Once all the trusses were on the walls, and they were put in the correct spots, permanent bracing started going up. Next week, the rest of the permanent bracing will be placed by the roof and enclosure teams while the framing team starts work on the front porch! We are so excited to have the roof raised and to be finally building Ophelia’s front porch!

Festive Frights and Bewildering Beams

Shop and History

This week 3rd-year students started a new project in woodshop class which taught them the technique of steam bending. The project brief is quite open ended; make something “useful” using steam bending. The open nature of instructions will help students really use their creativity. After the great results from the cutting boards, it will be exciting to see what students come up with next!

In history this week, Dr. Hudgens had the students complete their final Design Problem for the semester. Third years have now completed 3 of these Design Problems and look forward to their final review on their last Monday at Rural Studio, November 23rd.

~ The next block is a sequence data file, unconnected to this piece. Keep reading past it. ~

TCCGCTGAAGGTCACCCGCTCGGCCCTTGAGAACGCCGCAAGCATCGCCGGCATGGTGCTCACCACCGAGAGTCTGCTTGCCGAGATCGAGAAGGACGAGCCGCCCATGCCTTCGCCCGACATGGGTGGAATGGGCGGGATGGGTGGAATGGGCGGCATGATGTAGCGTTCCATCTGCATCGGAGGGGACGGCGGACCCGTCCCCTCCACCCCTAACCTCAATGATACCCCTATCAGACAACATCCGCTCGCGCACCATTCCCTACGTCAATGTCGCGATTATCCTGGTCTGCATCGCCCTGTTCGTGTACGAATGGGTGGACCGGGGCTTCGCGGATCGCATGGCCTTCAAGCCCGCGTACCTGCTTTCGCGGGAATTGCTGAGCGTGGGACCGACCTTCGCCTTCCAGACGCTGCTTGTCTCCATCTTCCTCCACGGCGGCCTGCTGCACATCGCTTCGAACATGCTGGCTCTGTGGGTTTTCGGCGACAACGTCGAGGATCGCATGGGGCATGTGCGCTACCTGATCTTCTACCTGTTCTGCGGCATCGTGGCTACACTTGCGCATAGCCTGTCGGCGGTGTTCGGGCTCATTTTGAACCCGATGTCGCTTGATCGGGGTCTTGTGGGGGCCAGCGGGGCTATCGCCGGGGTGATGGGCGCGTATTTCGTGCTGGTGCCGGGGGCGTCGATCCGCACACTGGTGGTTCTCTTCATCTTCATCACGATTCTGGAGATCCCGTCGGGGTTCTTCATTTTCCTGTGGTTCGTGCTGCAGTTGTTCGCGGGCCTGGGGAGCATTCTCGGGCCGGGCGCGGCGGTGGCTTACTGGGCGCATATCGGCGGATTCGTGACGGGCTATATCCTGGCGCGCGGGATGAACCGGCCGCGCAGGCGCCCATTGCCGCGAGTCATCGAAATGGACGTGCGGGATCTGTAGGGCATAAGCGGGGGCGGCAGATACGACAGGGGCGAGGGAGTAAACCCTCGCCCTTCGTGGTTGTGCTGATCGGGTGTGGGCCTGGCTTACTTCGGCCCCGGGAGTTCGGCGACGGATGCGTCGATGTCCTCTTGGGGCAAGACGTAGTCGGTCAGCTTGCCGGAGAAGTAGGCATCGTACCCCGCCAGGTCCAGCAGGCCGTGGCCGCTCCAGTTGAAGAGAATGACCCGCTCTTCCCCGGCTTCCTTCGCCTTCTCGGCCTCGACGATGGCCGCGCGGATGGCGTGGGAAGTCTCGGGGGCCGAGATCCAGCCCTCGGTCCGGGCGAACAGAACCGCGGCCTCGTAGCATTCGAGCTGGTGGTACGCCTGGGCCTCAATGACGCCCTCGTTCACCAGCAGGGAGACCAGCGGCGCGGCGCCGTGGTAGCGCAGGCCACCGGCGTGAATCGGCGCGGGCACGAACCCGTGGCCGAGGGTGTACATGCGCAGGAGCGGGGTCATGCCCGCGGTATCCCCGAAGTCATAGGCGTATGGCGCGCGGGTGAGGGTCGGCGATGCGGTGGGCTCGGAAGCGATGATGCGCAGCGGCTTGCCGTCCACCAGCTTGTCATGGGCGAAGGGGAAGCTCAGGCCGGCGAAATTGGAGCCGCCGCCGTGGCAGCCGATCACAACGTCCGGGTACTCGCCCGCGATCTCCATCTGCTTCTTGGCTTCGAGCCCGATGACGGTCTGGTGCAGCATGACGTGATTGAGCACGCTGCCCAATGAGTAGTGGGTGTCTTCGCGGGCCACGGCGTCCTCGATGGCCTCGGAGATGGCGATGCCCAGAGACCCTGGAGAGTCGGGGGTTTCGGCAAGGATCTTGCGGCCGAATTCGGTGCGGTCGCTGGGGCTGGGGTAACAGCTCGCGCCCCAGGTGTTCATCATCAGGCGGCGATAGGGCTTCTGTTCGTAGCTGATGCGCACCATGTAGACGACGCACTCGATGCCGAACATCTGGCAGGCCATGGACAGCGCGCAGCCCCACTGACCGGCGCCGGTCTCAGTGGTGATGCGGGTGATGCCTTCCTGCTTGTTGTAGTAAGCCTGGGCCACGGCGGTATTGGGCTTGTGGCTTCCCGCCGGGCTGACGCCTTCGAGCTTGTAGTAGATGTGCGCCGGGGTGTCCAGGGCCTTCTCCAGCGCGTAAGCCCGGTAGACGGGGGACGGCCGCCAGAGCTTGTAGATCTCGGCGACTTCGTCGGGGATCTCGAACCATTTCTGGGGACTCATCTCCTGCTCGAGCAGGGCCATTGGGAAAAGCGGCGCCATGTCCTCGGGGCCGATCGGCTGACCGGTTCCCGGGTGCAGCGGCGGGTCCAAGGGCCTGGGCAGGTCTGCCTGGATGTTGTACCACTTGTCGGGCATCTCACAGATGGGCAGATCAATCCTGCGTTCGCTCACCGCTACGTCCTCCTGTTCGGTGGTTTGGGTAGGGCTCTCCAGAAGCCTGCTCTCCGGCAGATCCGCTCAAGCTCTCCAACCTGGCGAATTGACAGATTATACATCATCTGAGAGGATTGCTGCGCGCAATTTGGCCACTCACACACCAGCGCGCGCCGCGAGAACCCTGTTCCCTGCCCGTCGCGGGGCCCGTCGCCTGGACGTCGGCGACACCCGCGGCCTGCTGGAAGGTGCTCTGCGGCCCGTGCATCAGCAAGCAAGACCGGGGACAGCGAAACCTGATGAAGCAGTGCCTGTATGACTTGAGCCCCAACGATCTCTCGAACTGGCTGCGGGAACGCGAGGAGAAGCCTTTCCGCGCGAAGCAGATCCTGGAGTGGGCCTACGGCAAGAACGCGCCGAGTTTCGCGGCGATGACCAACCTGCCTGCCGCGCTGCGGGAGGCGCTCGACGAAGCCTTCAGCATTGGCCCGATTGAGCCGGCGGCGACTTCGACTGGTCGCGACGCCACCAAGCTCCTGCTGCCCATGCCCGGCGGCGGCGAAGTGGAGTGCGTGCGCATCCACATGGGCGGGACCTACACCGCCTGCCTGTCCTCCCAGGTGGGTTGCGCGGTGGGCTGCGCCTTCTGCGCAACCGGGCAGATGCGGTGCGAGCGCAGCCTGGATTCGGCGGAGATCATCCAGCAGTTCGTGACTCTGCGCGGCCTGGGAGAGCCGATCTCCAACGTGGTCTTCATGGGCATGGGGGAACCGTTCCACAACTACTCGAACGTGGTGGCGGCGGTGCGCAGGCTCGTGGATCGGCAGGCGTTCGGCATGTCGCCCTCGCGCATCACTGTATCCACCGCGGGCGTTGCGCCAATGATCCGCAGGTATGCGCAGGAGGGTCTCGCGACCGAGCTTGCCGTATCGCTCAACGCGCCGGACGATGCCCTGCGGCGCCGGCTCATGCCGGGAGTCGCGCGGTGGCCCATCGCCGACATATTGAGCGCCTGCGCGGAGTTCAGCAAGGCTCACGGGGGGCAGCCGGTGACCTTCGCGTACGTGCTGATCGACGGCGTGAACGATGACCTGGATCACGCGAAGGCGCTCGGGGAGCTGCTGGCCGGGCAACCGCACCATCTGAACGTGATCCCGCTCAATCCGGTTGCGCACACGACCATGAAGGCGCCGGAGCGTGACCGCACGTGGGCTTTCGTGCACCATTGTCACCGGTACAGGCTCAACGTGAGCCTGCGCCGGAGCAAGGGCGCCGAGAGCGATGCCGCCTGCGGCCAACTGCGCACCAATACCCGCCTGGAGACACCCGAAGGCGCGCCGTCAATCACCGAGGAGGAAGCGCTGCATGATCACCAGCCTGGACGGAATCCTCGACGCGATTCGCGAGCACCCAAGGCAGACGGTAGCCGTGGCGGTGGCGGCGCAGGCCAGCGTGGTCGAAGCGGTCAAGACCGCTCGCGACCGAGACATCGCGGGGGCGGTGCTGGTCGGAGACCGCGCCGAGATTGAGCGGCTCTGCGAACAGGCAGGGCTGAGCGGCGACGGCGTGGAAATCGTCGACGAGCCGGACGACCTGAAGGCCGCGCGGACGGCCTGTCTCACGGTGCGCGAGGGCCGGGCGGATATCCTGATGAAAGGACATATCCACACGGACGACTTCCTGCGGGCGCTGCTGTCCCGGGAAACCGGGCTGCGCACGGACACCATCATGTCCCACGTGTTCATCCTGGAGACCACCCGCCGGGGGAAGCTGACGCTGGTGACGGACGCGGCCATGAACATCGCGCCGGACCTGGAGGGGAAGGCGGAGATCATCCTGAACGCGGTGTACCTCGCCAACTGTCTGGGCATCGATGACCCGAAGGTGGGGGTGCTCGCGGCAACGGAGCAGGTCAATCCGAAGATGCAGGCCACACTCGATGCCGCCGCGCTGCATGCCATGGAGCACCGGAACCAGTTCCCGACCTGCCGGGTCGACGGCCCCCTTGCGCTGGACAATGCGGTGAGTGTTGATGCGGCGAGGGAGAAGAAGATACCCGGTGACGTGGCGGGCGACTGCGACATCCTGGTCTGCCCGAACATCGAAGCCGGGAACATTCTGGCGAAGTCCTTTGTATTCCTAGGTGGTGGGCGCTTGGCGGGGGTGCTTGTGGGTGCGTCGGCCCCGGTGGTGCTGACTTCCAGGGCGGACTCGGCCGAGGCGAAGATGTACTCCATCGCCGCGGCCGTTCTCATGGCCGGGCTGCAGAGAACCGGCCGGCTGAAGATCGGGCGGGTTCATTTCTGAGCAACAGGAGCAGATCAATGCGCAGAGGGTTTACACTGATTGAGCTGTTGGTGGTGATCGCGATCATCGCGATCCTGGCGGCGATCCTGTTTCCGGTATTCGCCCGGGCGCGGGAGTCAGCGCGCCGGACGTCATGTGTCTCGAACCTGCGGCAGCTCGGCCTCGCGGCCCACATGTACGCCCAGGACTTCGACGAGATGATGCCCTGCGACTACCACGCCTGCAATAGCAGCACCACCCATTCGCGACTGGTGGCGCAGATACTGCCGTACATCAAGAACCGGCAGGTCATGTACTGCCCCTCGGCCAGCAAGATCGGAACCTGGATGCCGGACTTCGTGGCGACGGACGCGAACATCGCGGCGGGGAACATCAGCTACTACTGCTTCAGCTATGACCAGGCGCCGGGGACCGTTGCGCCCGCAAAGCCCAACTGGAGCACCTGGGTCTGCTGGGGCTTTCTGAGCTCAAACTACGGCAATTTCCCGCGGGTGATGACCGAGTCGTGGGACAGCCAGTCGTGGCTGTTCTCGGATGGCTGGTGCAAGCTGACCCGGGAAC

Ophelia’s Home

At Ophelia’s Home this week students continued to prepare for the incoming roof trusses. They put up a beam on the front porch of Ophelia’s home which the trusses connect to in order to create a covered outdoor space. Trusses will span from the back, western wall to the front, eastern wall and over the front porch, resting on the beam. The roofing team placed the brackets, called hurricane ties, on the top plates of each wall for the trusses to secure into. The Enclosures Team and the Framing Team worked together to level the columns on the porch. They also attached the beam on which the trusses will rest. A meeting with Professor Emily McGlohn’s father – a structural engineer – helped solidify the roof team’s trusse placement and bracing. Now that Ophelia’s Home is prepped for the trusses, it’s time to raise the roof!